Adventures in ComcastLand – DMZ on a new Comcast modem

Lately my internet connection (a 30Mbps Teleworker account) has been “acting up” with a ping rate that varied from 11ms to 1000+ms a download of 30Mbps – .6Mbps and an upload of 4Mbps-.4Mbps (using pointed at their nearest server – which is hosted by Comcast).

I upgraded my router from an old Netgear WNDR3700 v2 (running DD-WRT) to an Asus RT-U66R (that I also flashed to DD-WRT) but the problem persisted so I called Comcast.

The next day a technician arrived and pointed out I was given a residential-grade docsis v2 modem instead of a Teleworker-grade docsis v3 and then went through all of my cabling before replacing the modem and calling it a day.  My bandwidth immediately jumped to 30-90Mbps down and 20-45Mbps up.  Which is actually some pretty wild swings, but much better performance than I’d ever seen before.

Just one problem, my port-forwarding no longer worked.  I wasn’t sure when it had stopped during the day and wasted time with DD-WRT and then setting the Asus back to a factory firmware before looking outside the box (well, outside my box) and at the new Comcast modem.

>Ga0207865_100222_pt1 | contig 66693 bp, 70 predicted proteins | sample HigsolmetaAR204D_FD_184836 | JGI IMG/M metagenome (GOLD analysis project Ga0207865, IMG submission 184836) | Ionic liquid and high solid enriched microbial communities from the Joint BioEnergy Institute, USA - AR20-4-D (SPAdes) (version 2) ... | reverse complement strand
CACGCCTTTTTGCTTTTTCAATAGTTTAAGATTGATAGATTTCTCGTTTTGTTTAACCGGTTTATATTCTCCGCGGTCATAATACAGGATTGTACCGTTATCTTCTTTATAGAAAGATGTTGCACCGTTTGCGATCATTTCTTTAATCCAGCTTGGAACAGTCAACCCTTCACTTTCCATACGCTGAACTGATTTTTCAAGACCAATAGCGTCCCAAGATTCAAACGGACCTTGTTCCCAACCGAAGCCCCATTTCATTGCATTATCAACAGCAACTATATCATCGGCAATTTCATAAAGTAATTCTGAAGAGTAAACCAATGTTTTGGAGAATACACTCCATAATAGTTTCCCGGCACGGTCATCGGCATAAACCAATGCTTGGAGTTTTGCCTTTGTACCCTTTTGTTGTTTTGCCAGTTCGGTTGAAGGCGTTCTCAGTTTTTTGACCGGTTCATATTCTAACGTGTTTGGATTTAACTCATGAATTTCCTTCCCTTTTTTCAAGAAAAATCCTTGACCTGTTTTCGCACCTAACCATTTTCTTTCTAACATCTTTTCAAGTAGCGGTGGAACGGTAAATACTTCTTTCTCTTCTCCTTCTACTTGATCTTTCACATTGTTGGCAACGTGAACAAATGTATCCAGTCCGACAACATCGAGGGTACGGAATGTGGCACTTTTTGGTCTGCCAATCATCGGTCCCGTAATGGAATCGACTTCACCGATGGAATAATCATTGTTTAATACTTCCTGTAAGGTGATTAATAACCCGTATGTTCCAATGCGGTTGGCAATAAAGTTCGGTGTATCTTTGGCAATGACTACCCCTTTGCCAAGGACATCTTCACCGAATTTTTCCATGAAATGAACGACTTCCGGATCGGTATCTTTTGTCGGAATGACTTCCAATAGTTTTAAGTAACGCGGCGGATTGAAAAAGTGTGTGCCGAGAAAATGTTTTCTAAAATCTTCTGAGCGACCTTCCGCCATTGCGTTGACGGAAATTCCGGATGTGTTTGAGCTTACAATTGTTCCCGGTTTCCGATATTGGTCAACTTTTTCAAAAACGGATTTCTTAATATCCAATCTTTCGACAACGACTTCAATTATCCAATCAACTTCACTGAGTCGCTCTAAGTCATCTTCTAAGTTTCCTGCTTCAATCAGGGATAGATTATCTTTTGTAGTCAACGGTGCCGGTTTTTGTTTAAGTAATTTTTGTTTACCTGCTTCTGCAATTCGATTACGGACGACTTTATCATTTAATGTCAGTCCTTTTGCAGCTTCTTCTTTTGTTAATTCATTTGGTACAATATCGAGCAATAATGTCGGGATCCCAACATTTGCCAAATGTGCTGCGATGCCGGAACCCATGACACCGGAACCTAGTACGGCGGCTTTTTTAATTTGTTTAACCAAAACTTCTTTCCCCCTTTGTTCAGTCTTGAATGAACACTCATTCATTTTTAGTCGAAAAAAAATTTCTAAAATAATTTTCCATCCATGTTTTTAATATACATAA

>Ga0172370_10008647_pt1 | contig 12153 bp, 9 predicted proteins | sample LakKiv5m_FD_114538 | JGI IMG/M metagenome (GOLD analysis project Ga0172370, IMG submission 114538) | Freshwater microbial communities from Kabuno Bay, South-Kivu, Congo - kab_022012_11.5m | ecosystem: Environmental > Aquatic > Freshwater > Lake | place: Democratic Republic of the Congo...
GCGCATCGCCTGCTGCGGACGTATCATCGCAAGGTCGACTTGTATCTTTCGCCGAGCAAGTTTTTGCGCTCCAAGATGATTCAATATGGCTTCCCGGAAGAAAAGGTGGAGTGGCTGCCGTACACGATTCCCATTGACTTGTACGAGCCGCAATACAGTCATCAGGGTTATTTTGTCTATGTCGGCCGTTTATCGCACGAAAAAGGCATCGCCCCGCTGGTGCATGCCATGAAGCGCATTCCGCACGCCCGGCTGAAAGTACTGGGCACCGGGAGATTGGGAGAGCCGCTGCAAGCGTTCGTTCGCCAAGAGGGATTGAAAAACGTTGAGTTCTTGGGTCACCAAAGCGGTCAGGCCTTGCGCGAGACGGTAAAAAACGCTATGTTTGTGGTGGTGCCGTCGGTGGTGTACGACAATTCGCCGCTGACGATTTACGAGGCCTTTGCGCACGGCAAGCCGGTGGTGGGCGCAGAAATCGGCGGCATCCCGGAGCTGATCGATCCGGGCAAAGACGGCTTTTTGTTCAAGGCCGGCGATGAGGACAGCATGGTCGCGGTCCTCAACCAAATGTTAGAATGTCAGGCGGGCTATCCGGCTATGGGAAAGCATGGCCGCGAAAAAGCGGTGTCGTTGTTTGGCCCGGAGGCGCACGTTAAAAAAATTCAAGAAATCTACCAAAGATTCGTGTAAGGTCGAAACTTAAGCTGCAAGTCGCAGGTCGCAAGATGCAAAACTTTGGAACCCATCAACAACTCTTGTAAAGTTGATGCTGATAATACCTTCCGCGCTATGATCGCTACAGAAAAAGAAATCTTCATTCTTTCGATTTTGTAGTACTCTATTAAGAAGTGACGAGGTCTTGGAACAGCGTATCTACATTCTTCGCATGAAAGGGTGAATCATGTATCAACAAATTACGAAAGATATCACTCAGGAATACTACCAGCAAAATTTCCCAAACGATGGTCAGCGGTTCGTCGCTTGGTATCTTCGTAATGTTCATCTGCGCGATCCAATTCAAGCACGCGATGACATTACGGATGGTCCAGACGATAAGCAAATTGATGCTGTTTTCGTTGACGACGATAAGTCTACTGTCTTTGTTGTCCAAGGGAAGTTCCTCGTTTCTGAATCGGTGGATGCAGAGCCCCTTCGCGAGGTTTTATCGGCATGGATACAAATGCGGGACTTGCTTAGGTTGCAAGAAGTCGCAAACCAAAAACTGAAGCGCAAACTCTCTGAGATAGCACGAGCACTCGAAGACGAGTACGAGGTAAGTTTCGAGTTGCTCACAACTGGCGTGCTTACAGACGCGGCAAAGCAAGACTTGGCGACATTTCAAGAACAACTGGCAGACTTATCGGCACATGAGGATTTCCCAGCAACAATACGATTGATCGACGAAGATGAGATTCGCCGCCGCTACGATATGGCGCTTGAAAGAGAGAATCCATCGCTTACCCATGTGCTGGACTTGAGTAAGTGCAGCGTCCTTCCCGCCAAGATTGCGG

The Comcast modem I received is a NetGear Residential Gateway.  Pulling the IP address from the Asus (the modem is the default gateway for the WAN connection of the wireless router) I connected to it with http, only to be prompted for a login.  Google found “cusadmin” with a password of “highspeed” which worked just fine.

Poking around the interface, the “modem” has many of the tricks of a typical home firewall, with NAT, port forwarding and DMZ among its settings.  First step was to make sure my IP didn’t change, I set the DHCP timeout to “forever”



I then went into the Firewall/DMZ settings and enabled the IP address given to my Asus router as the DMZ device.  This directs all traffic hitting the NetGear gateway directly to my Asus.



Poof per Shield’s UP! and my rapidly filling email box, my port forwarding is working again.



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